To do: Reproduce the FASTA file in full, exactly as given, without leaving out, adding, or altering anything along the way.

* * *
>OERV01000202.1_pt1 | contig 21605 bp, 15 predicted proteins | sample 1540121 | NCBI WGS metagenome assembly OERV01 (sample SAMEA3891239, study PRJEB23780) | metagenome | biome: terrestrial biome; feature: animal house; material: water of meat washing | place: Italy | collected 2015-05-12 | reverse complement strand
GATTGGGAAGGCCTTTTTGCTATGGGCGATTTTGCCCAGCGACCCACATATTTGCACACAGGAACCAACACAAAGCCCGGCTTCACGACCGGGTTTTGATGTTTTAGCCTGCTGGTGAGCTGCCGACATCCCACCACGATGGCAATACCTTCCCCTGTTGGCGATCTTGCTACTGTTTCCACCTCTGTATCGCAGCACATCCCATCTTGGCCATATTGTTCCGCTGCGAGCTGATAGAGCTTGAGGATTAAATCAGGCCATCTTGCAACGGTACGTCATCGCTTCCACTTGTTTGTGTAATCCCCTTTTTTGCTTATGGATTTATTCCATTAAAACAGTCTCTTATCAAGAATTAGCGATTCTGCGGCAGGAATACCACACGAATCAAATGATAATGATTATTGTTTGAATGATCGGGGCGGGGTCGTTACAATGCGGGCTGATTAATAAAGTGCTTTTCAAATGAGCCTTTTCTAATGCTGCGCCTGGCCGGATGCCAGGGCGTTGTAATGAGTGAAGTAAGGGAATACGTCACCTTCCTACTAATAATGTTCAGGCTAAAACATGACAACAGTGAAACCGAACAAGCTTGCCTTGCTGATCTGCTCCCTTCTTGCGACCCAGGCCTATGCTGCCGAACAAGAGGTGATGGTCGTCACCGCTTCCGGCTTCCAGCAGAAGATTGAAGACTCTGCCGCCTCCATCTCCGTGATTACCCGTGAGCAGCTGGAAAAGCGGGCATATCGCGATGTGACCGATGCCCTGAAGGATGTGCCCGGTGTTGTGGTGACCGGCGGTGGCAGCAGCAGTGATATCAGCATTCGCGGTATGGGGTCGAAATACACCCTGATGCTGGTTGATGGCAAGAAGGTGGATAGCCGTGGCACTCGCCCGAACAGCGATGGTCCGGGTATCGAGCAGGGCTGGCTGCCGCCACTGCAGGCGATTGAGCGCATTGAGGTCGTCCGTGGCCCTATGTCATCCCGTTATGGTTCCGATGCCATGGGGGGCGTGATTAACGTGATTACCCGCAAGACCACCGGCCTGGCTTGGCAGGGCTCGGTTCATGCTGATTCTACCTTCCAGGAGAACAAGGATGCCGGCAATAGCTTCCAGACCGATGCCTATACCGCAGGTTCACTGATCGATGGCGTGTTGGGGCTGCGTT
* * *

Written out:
>OERV01000202.1_pt1 | contig 21605 bp, 15 predicted proteins | sample 1540121 | NCBI WGS metagenome assembly OERV01 (sample SAMEA3891239, study PRJEB23780) | metagenome | biome: terrestrial biome; feature: animal house; material: water of meat washing | place: Italy | collected 2015-05-12 | reverse complement strand
GATTGGGAAGGCCTTTTTGCTATGGGCGATTTTGCCCAGCGACCCACATATTTGCACACAGGAACCAACACAAAGCCCGGCTTCACGACCGGGTTTTGATGTTTTAGCCTGCTGGTGAGCTGCCGACATCCCACCACGATGGCAATACCTTCCCCTGTTGGCGATCTTGCTACTGTTTCCACCTCTGTATCGCAGCACATCCCATCTTGGCCATATTGTTCCGCTGCGAGCTGATAGAGCTTGAGGATTAAATCAGGCCATCTTGCAACGGTACGTCATCGCTTCCACTTGTTTGTGTAATCCCCTTTTTTGCTTATGGATTTATTCCATTAAAACAGTCTCTTATCAAGAATTAGCGATTCTGCGGCAGGAATACCACACGAATCAAATGATAATGATTATTGTTTGAATGATCGGGGCGGGGTCGTTACAATGCGGGCTGATTAATAAAGTGCTTTTCAAATGAGCCTTTTCTAATGCTGCGCCTGGCCGGATGCCAGGGCGTTGTAATGAGTGAAGTAAGGGAATACGTCACCTTCCTACTAATAATGTTCAGGCTAAAACATGACAACAGTGAAACCGAACAAGCTTGCCTTGCTGATCTGCTCCCTTCTTGCGACCCAGGCCTATGCTGCCGAACAAGAGGTGATGGTCGTCACCGCTTCCGGCTTCCAGCAGAAGATTGAAGACTCTGCCGCCTCCATCTCCGTGATTACCCGTGAGCAGCTGGAAAAGCGGGCATATCGCGATGTGACCGATGCCCTGAAGGATGTGCCCGGTGTTGTGGTGACCGGCGGTGGCAGCAGCAGTGATATCAGCATTCGCGGTATGGGGTCGAAATACACCCTGATGCTGGTTGATGGCAAGAAGGTGGATAGCCGTGGCACTCGCCCGAACAGCGATGGTCCGGGTATCGAGCAGGGCTGGCTGCCGCCACTGCAGGCGATTGAGCGCATTGAGGTCGTCCGTGGCCCTATGTCATCCCGTTATGGTTCCGATGCCATGGGGGGCGTGATTAACGTGATTACCCGCAAGACCACCGGCCTGGCTTGGCAGGGCTCGGTTCATGCTGATTCTACCTTCCAGGAGAACAAGGATGCCGGCAATAGCTTCCAGACCGATGCCTATACCGCAGGTTCACTGATCGATGGCGTGTTGGGGCTGCGTT